8 Festive Chinese New Year Traditions


Steeped in myth and following traditions that date back thousands of years, Chinese New Year is a 15-day celebration aimed at bringing families together and ensuring good fortune for the year ahead. Here are a few ways people cast off the old and welcome in the new.


For many Chinese, New Year’s Eve dinner is the biggest, most festive meal of the year. Families gather to feast on dishes like rice balls, turnip cake, fish, spring rolls, and dumplings. Cooks emphasize dishes thought to bring luck, like long noodles and a rice, fruit, and nut medley known as Eight-Treasure Rice.


Gift giving is an important part of Chinese New Year. Hóng bāo (or "red envelopes") with money tucked inside are presented to children and the elderly as a show of gratitude for the year past and the hope for prosperity in the months to come. These days, the tradition has gone digital, with transfer services enabling people to send money through email, text message, and other platforms.


A new year signals a fresh start, which means many Chinese will wash, sweep, and de-clutter their homes in preparation for the year ahead. It's good exercise, but make sure to do it before the New Year arrives on January 28. Cleaning shortly after the new year arrives is thought to sweep away good luck.



In Chinese culture, red is the color of prosperity and good luck. People hang red banners, lanterns, and other accents in an effort to bestow good fortune on their homes. It’s also customary to put out bowls of oranges and apples, along with arrangements of flowers like peonies and orchids. A blossoming flower is thought to foretell blossoming wealth.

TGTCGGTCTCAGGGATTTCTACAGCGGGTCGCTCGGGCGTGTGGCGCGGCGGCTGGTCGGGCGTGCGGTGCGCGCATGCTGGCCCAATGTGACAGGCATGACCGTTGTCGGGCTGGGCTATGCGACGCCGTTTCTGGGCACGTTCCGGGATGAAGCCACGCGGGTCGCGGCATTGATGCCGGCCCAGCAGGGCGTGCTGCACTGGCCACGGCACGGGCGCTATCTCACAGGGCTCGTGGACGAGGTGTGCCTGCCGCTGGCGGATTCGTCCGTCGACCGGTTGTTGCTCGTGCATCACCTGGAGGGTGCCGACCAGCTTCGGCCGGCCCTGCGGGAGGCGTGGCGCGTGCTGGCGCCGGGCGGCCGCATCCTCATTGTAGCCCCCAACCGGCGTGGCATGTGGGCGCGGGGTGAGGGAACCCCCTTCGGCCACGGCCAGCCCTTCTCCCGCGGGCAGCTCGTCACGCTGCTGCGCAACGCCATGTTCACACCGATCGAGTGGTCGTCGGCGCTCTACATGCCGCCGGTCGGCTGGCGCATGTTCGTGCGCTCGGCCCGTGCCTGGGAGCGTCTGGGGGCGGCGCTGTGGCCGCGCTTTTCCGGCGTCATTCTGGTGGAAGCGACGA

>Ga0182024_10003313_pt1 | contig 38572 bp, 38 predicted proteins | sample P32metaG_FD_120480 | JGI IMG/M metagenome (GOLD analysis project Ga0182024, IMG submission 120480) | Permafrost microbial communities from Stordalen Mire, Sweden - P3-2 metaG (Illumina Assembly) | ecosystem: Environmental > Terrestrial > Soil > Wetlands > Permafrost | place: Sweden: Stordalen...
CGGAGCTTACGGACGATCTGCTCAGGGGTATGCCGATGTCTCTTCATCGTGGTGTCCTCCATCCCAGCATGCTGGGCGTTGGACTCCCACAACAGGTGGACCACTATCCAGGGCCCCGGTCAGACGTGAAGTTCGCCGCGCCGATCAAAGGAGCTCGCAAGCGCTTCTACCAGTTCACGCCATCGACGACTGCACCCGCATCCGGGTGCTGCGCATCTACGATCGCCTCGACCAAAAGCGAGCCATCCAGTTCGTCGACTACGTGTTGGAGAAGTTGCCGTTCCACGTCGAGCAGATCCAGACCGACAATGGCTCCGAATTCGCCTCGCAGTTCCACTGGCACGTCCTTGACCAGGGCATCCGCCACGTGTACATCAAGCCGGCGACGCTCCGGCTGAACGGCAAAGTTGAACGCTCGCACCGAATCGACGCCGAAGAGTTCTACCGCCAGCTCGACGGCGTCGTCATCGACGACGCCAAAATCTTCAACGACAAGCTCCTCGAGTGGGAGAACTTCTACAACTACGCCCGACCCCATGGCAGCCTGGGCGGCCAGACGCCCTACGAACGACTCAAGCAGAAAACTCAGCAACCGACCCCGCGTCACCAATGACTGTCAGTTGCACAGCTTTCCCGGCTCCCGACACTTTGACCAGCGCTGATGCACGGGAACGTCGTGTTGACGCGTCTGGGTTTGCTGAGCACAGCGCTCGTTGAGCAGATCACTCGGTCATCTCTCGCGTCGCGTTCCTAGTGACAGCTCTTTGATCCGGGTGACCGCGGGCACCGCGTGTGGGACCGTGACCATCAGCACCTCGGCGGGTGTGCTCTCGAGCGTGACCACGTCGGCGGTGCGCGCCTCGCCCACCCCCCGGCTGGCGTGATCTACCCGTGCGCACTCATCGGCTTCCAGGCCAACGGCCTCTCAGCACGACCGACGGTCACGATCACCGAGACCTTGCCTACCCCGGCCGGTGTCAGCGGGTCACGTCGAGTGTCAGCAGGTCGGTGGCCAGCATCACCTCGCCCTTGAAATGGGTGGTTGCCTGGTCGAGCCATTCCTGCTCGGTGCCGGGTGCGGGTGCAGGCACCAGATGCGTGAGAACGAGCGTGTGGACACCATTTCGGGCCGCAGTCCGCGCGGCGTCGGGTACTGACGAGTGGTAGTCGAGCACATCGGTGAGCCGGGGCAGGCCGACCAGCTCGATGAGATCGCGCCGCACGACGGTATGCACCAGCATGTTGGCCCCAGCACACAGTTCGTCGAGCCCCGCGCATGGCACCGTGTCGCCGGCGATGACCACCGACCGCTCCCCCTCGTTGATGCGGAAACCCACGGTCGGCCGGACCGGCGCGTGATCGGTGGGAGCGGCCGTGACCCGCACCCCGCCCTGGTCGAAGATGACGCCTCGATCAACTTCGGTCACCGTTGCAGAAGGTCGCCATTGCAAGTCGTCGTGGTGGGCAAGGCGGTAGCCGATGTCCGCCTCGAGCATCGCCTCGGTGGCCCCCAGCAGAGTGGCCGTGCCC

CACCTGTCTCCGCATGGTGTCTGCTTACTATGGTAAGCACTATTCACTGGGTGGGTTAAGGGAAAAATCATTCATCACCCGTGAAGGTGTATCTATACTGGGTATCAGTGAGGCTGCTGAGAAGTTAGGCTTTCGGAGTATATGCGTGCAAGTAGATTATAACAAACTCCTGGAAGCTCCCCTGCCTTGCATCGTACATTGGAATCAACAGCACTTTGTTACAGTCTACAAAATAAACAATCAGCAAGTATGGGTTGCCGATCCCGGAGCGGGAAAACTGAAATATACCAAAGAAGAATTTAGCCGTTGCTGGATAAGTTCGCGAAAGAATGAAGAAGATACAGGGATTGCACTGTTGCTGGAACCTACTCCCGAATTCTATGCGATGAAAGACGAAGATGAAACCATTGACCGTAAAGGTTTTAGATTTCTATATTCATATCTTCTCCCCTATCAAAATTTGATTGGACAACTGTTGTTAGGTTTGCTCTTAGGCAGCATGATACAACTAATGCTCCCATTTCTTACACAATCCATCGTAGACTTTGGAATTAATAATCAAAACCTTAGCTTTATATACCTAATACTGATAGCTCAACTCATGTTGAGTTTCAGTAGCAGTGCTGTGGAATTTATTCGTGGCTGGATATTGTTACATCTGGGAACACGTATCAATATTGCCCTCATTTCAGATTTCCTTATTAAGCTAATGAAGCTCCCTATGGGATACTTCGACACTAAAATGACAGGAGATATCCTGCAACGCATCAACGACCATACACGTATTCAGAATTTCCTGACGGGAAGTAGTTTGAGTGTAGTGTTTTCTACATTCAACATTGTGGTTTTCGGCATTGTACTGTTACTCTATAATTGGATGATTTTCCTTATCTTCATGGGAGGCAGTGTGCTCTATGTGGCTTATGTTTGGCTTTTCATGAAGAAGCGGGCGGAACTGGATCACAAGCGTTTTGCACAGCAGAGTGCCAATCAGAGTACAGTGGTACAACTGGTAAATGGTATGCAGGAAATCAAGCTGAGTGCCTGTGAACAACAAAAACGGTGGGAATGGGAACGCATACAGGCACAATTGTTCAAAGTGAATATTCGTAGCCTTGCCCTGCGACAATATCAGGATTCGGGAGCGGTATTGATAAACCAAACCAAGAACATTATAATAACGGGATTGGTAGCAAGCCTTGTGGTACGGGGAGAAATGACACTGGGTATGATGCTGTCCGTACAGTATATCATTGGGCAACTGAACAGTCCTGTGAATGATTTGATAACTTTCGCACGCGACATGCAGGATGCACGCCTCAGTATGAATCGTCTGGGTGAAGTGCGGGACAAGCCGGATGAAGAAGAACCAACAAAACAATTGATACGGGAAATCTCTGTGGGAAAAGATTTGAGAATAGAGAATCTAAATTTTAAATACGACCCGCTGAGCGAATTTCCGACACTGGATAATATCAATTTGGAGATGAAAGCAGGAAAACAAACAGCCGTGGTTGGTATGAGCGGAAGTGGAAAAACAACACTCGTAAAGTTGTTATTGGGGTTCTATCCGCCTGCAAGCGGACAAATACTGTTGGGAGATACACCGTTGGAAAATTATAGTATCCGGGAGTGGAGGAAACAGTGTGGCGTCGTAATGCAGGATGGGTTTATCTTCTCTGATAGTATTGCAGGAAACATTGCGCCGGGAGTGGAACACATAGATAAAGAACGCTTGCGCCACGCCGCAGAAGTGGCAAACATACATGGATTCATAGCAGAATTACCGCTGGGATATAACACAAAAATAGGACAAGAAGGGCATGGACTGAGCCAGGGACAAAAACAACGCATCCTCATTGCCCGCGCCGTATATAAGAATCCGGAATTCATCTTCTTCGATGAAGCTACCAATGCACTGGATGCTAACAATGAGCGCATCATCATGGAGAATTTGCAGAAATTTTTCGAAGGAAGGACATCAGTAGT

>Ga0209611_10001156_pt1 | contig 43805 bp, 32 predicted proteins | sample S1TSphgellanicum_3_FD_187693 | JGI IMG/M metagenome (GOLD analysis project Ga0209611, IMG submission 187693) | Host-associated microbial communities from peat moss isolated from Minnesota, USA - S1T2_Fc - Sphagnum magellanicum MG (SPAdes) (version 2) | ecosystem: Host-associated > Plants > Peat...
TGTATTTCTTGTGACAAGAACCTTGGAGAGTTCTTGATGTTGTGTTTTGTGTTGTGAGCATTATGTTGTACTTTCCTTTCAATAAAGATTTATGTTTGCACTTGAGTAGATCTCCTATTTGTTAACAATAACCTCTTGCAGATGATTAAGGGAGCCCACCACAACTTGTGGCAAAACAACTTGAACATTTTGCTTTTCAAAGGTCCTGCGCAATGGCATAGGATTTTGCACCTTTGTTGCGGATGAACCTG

A fresh start extends to a person’s appearance, as well. In the days and weeks leading up to the new year, many Chinese take time to get a haircut, buy new clothes, and take other steps towards arranging their best look for the year ahead. As with home cleaning, this needs to be done before New Year's Day. Get a haircut in the days following the new year, and you’ll be cutting away your good luck and prosperity.


It’s a familiar sight at Chinese New Year festivals the world over: long, snaking dragons winding their way through the streets, spurred onward by pounding drums. These elaborate dragon floats, meant to celebrate the mythical river beast that symbolizes good luck and chases away evil spirits, require the coordinated movements of anywhere from two to more than a dozen well-trained performers. The longer a dragon dance lasts, the more luck it will bring to those watching.


The noise and flash of fireworks are thought to ward off evil spirits as the new year begins. Elaborate shows go off throughout China, while U.S. cities like New York and San Francisco stage their own elaborate displays. Each year, New York’s Chinatown rings in the new year with more than 600,000 rounds of firecrackers.



The 15th and final day of the New Year’s celebration is marked with the serenely beautiful lantern festival, which sees streets, homes, and temples adorned with colorful lanterns meant to bestow good fortune for the coming year. Lanterns come in all shapes and sizes, including those fashioned after the year’s animal (this year it’s the rooster). Some lamps also come with riddles (called dēng mí) written on them to keep children busy. (For example: What belongs to you but others use it more than you do? Answer: Your name.)